Berkowitz' newest project is VoiceGenie a company devoted to supplying building blocks to service providers looking to offer voice portals to their customers. Berkowitz feels that voice is the best interface going. He maintains that of all the inexpensive self service technologies such as WAP, IVR, and others, voice is the easiest to use and better yet, there are 2.2 billion phones out there versus only 400 million PCs. Voice portals offer the ability to talk with Web portals such as MyYahoo!, where you have preprogrammed your preferences such as sports teams, stocks to watch, and other information. According to Berkowitz, voice portals are the ultimate fat and sticky application in a world that considers fat and sticky apps to be the holy grail of the service provider market. In fact, he believes Webtone will soon replace traditional dial tone. He has a point: Voice dialing cell phones already have similar functionality and have proven truly useful.

So there we have it, just a small sampling of three incredibly diverse companies all vying to provide products to service providers. If you are a service provider, you've never been in a better position to capitalize on the new world of competitive communications and if you are an end user, you can expect the competitive landscape to provide you with more options, better value, and new services, destined to make you more productive, increase your sales, and with a little effort, fatten up the bottom line. 

[ Return To The November 2000 Table Of Contents ]


Vegas In December, A Conference To Remember

As the mad dash to attract the service provider continues among the communications industry vendors, you may wonder where all the vendors who are targeting the enterprise market have gone. The vision of Communications Solutions EXPO was to create a venue where you would be able to see all of the leading vendors supplying service providers, enterprise customers, and developers under a single roof. This show continues to grow at a rapid pace, as it is the only show that delivers the entire communications market in one place.

In addition to bringing together the leading vendors, Communications Solutions EXPO offers perhaps the industry's finest conference program. In fact we at TMC have developed a conference track at Communications Solutions EXPO that is so cutting edge, you will find yourself right on the leading edge of this exciting technology after just three short days. As always, I enlisted the help of the editors and TMC Labs engineers to develop each track.

Communications Solutions EXPO Fall 2000 will mark our second year in Las Vegas. This time we have moved to the Sands Convention Center, which means our show hotel is the beautiful new Venetian. The conference dates are December 57 and I personally hope to see you there.

This month, I thought I would list a smattering of enterprise and developer tracks to give you a more precise overview of what we believe is the latest in technology in the communications market. For a complete list of the conference sessions, visit our Web site at www.csexpo.com.

Enterprise Sessions

  • Unified Messaging Repositions Itself For The New Century
  • Big Iron Trembles At The Approach Of The PC-PBX
  • One Wire Over The WAN, One Wire Over The LAN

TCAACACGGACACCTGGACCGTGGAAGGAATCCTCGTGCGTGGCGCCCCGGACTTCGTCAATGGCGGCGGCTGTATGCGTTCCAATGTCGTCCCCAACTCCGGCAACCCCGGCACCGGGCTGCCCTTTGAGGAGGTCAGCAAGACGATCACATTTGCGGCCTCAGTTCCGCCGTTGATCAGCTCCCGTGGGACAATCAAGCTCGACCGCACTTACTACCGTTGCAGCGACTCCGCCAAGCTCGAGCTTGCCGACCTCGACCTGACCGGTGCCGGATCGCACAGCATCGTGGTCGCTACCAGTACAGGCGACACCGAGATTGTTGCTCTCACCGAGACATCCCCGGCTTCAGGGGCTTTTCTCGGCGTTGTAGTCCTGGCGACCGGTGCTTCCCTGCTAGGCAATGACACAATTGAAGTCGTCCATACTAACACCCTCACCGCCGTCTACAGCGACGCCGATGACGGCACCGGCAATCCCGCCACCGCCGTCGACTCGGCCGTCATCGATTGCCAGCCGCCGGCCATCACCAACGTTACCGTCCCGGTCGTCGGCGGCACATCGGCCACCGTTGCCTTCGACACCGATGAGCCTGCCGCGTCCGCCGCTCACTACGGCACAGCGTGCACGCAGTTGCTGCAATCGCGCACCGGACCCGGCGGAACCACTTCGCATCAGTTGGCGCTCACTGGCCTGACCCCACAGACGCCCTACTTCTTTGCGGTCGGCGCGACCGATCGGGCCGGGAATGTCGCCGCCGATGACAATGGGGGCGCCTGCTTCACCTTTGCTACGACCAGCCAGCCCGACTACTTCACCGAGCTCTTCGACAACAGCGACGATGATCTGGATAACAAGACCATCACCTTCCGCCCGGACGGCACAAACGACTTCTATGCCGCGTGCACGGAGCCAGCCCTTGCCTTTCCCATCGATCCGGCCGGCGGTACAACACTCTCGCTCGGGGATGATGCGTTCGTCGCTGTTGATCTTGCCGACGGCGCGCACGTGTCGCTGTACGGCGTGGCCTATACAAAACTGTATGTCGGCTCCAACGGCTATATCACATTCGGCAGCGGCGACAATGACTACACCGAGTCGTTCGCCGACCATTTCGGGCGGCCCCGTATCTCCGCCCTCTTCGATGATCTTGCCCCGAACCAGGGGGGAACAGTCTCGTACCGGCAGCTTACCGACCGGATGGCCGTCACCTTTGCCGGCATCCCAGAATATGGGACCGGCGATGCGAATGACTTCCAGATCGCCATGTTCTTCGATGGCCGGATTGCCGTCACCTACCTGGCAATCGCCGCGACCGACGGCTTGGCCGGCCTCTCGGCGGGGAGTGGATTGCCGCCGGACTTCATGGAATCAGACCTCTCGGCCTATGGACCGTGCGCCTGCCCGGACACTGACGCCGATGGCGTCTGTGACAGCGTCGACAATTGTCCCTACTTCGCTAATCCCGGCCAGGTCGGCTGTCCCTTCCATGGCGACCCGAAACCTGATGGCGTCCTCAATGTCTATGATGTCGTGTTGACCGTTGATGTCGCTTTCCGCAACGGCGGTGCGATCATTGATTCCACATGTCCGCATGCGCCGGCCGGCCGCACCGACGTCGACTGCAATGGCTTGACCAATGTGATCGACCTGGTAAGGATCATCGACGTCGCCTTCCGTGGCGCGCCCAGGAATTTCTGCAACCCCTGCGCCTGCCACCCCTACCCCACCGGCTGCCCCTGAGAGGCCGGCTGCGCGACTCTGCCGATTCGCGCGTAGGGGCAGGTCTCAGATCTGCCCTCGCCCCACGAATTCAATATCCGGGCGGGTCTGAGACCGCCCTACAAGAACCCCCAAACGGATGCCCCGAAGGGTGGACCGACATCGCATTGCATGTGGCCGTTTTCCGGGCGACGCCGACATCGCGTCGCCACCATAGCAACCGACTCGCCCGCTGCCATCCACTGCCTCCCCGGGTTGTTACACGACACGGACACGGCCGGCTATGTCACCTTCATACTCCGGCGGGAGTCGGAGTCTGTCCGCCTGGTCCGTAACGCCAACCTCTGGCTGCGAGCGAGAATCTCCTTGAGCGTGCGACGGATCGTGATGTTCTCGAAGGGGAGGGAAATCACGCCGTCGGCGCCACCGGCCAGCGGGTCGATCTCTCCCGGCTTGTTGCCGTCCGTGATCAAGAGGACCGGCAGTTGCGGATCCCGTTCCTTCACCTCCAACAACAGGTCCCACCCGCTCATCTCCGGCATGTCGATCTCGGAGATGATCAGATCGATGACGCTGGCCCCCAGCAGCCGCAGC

• IADs Are AOK For Small To Medium-Sized Businesses -- And Branch Offices, Too
  • Remote But Not Forgotten: Telecommuters, Road Warriors And Branch Offices
  • Web Portals For Improved CRM
  • Implementing CRM -- Turnkey Or ASP?
  • Itchy For New Services? Try Preparation "E"
  • Promethean Dreams -- Business Unbound Via Mobile IP
  • When A Problem Comes Along You Must WAP It...WAP It Good
  • Productivity Is In The Air, With In-Building Wireless
  • The Ultimate End-Run: The Wireless Local Loop
  • Talking 'Bout My Generation...3G Wireless Is A Big Sensation
  • Enriching Applications With Speech Recognition
  • Squeezing More From You PBX With IP Migration Strategies
  • VPNs: More Than Remote Access
  • Enterprise IP Telephony Gateway Selection
  • H.323 And SIP: A Distinction Without A Difference?
  • Collaboration With Voice And Video Over IP
  • Irrigation Schemes For Streaming Media
  • Value-Added Countdown: The Top 10 Enhanced Services
  • Sprinkle Pixel Dust On Your Web Site And Benefit From Chat And IM Interactivity
  • Spinning A Sticky Web -- Self Service By Design
  • The Thin Green Line: E-Commerce Security

Developer Sessions

  • Draw The Right DSP Resource Cards For A Winning Application
  • No Time To Develop From Scratch? App-Gens Get You To The Bake-Off Fast
  • Does Your App Have The Right Stuff? A Rigorous Testing Program Will Tell
  • Hardware As Paint, Software As Brush -- The Color Possibilities Of Resource Management
  • The Well-Configured System; Industrial PCs Tune Into Application Requirements

ABOUT LAS VEGAS IN DECEMBER
December is absolutely the best time to be in Vegas. In December it is downright cheap to fly there and find a great hotel room. I love the Venetian-- every room is a suite and they have high-speed Internet access in every room. But even if your taste in hotels is different than mine, you will get the best deals of the year in December.

Another benefit to Vegas in December is the lack of long lines. You can see all the shows you can take in, shop in the malls, tour the casinos, eat in all the finest restaurants, and just about anything else you can imagine without waiting in line.

We are extremely excited to be back in Vegas for the second year, and judging by all the happy attendees we saw last year, I can guarantee you a first-class event that will keep you informed and abreast of all the information you need to make you successful in your career.

Sign up now and don't forget, the show dates are December 5-7. 

[ Return To The November 2000 Table Of Contents ]